Dreaming of Geritol
(No. 65) No rest for the weary marketers, by Stephen P. Williams
True terror is to wake up one morning and discover that your high school class is running the country.
In dreams begin responsibilities
Dreamscape photo by Kyle Smith on Unsplash
Increasingly, corporate marketers are enticed by the idea of inserting their products into our dreams. Yes, it has come to this.
Clearly, these companies have read, “In Dreams Begin Responsibilities,” a short story written by Delmore Schwartz when he was 21 and living in a Washington Square boarding house. In the story, a guy dreams that he’s watching a movie of his parents’ courtship in an old time movie theater. The film is shoddily made, but he watches intently until he suddenly has a breakdown and begins yelling at the screen. The ushers throw him out on the street. Then the guy wakes up from his dream, bleak, and it’s the morning of his 21st birthday.
The story demonstrates the power of dreams to affect our moods and desires, and today’s marketers are believers. The corporate dream invaders want to plant moods and desires in our skulls before we have any choice about it. To that end, they hope to employ a technique called targeted dream incubation (TDI) to influence the pre-sleep experiences of us consumers*, to cause ‘hypnagogic dreams,’ which have long been known to influence our actions.
For example, a turn of the century (aka: 2000, not 1900) study published in Science found that people who devoted hours to the video game called Tetris had the game's imagery appear in their dreams as they fell asleep. A 2020 study in the Journal of Cognition connected the use of a virtual reality flight simulator to the amount of flying dreams during naps and at night time. Why not visions of Applebees and Dr. Scholl’s instead?
In effect, TDI inserts “content” into the dreams that happen in your first minutes of sleep. It’s not a new technique. For centuries, at least, shamanic souls have stimulated themselves and others with dream suggestions. Many artists have used version of TDI to unleash creative ideas.
The flamboyant surrealist artist, Salvador Dali, described a dream-influencing technique he used to solve problems as “slumber with a key.” He would sit with one arm outstretched on an armrest, a heavy key dangling from his fingers over a metal bowl set on the floor. While settling into a nap in the chair, he would think about a creative problem he faced. The second he fell asleep, his fingers would involuntarily release the key so it would clank into the bowl. Often, he would wake up with the solution to his problem clear in his mind. Dali claimed to have learned the technique from Capuchin monks.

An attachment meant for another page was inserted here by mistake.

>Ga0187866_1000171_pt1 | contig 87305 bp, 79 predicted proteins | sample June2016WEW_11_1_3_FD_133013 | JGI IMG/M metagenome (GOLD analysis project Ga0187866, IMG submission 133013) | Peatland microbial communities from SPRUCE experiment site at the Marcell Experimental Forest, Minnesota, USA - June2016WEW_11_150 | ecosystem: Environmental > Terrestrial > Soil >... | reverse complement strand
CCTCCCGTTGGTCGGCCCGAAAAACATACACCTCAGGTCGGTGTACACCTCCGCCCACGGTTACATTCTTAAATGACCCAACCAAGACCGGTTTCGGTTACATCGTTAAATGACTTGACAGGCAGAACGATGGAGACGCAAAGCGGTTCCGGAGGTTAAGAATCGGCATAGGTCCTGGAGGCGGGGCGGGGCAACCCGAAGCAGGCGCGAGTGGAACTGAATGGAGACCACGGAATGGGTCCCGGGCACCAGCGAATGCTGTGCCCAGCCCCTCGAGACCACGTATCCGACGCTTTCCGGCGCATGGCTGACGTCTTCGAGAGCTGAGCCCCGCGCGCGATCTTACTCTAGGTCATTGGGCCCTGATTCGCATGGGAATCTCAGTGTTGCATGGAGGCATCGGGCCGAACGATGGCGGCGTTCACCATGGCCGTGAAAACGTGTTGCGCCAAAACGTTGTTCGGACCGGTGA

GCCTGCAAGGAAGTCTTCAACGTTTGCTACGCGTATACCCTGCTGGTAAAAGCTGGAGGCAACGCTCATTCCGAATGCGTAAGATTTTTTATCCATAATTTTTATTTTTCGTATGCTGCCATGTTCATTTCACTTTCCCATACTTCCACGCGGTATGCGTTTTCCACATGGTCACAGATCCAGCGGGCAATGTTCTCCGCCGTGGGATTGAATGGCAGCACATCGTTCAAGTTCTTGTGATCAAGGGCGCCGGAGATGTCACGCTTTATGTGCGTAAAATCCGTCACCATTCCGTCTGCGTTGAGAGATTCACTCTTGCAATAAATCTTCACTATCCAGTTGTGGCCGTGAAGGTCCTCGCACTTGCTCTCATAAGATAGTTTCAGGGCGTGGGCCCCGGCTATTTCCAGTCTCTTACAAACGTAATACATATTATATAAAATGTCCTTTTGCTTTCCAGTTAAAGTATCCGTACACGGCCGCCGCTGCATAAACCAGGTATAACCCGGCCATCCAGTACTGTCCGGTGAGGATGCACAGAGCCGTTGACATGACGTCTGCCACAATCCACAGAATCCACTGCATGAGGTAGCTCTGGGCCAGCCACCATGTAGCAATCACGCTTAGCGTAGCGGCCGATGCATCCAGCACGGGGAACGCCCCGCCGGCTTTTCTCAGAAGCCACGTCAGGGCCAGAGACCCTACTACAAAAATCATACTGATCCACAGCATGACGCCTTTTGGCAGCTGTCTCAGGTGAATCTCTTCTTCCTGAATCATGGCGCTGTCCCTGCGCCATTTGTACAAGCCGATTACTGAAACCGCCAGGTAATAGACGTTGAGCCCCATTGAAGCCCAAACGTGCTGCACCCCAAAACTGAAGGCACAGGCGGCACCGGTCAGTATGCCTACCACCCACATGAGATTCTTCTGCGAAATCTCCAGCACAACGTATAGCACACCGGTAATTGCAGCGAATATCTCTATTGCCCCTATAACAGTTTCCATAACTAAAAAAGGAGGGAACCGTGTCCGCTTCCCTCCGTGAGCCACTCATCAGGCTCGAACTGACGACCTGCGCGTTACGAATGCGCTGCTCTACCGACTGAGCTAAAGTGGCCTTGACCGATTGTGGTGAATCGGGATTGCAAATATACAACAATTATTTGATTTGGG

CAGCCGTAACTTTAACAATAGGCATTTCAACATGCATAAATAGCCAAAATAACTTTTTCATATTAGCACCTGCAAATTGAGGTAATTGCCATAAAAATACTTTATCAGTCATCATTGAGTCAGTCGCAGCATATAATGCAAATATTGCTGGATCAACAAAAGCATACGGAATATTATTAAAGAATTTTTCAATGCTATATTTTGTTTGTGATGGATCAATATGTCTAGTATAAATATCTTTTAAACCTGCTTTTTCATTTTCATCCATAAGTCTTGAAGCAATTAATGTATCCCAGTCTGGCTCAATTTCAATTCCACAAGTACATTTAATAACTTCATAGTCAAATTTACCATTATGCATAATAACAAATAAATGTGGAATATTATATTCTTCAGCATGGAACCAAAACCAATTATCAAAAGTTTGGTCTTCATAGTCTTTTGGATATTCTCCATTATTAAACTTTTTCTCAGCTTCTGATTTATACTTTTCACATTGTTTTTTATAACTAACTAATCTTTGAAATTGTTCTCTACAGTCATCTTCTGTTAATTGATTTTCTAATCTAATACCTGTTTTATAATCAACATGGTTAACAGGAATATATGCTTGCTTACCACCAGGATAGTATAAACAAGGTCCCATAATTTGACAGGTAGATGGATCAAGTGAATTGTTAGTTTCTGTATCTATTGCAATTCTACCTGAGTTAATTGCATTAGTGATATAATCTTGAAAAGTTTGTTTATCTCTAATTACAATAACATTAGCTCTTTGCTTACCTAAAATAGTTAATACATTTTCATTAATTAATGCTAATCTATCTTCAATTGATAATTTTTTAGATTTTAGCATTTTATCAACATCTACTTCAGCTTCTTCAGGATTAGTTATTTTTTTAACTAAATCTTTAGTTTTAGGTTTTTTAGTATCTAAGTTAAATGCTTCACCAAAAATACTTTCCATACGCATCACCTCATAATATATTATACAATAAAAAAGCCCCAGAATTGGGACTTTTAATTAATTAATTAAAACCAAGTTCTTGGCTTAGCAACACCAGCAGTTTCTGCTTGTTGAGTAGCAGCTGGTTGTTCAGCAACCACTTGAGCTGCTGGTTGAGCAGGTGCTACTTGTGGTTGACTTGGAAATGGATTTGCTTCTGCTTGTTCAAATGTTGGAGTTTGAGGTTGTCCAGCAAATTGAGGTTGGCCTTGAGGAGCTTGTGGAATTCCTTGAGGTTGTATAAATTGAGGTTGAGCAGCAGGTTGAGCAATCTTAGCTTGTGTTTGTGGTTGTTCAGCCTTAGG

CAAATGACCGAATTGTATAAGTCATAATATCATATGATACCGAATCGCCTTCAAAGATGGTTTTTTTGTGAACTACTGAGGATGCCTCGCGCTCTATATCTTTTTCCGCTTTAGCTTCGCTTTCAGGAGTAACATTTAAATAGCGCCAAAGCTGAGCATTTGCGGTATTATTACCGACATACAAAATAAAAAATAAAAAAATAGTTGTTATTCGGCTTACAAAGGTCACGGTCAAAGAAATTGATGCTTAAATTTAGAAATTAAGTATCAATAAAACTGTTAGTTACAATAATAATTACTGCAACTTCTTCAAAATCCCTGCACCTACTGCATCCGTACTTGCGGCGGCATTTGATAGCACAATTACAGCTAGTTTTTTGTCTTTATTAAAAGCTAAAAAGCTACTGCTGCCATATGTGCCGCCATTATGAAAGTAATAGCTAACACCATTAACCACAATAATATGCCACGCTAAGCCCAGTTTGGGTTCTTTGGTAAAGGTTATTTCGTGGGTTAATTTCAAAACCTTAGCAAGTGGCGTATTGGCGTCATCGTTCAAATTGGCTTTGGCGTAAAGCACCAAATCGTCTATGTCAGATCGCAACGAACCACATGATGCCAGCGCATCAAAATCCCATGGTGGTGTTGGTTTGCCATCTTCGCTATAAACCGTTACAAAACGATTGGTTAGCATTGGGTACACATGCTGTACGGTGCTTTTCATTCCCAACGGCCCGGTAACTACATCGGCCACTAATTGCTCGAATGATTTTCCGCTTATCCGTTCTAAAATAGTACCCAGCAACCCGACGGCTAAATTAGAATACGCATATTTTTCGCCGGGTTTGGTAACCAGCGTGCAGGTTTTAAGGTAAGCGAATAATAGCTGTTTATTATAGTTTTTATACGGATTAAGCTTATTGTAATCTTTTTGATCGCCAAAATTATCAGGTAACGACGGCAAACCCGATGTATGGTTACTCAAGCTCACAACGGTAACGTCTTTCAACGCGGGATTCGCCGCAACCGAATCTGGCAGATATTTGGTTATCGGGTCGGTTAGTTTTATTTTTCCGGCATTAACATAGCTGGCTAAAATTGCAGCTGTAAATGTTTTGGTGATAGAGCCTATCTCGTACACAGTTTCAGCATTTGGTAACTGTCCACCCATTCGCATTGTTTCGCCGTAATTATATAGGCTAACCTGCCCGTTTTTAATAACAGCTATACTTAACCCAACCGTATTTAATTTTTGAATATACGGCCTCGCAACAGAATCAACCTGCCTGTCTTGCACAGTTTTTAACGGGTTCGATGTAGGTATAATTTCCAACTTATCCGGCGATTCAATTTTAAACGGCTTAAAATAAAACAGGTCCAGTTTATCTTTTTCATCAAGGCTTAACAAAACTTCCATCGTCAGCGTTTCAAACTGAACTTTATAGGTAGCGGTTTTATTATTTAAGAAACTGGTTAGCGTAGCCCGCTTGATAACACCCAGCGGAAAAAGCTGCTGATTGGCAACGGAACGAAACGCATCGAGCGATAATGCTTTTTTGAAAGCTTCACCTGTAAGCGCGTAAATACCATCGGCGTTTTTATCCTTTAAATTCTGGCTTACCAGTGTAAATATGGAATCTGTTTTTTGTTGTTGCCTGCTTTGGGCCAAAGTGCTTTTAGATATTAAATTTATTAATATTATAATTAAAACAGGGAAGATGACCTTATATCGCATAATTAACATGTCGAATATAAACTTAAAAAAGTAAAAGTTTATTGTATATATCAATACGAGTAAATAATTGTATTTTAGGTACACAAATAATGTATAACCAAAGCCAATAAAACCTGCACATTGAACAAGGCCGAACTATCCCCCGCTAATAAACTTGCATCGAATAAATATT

Dali painting: Photo by Juan Carlos Trujillo on Unsplash
Dali’s technique is similar to TDI, though the corporate thought prompts that now encourage people to dream about products are introduced by smart phones and other devices. A recent study by the American Marketing Association found that nearly 80 percent of marketers in the US hope to use this technique by 2024. Molson-Coors is already experimenting with using prompts the night before a football game to influence people’s dreams to make them more likely to consume beer during the game the next day. Molson-Coors’ prompts arrive by phone, but there would be nothing to stop marketers from reading sleep data collected by a fitness tracker, and have the person’s Alexa play certain stimuli during different stages of sleep, to, for instance, influence an elderly person to decide homemade protein smoothies are just too much trouble in a world of Ensure.
Apple, Amazon, Google, Oura, Fitbit and many other companies now track our sleep. Given their fiduciary responsibility to their shareholders, wouldn’t they be likely to use this data to deliver marketing messages to us when we’re dozing in Neverland? I fear that older people, who at the moment are most susceptible to marketing scams and fraud, will be most easily exploited by TDI. Let’s all pay attention to the technology we allow into our day-to-day lives.
Meanwhile, there are the more traditional dream technologies to consider, many of them ancient. For a look at the dream journeys and manifestations of Indigenous South Americans, I suggest that you read The World is as You Dream It, by John Perkins. This book can seem hokey in parts, but nonetheless it opened up a world of possibilities in my own life about 30 years ago.
*How have we allowed ourselves to be defined as “consumers”? When you really consider the term, it’s gross.
Thanks for reading Age: The Next Everything! Subscribe for free to receive new posts and support my work.
At age 65 this woman fulfilled a dream by quitting her job and starting her own bookshop.
Heart rate variability (HRV) may be the most important measurement of all.
The bacteria of aging
The bacteria in your gut may decide whether you live or die
After the health scare I wrote about last week, I found an osteopath who I believe will be able to manipulate my muscles to help heal my hiatal hernia. I’m balancing on the edge of holistic treatments and standard medical stuff, such as taking an OTC medicine that works, but in the long run has potentially terrible side effects. I know that many of us experience these moments where we want to take control of our health, and do the research, but also doubt our ability to do so. I’m giving self-care a shot — losing weight, seeing the osteopath, changing my diet — and I hope to be off these pills within a matter of weeks. Fingers crossed. Thank you for reading today’s newsletter.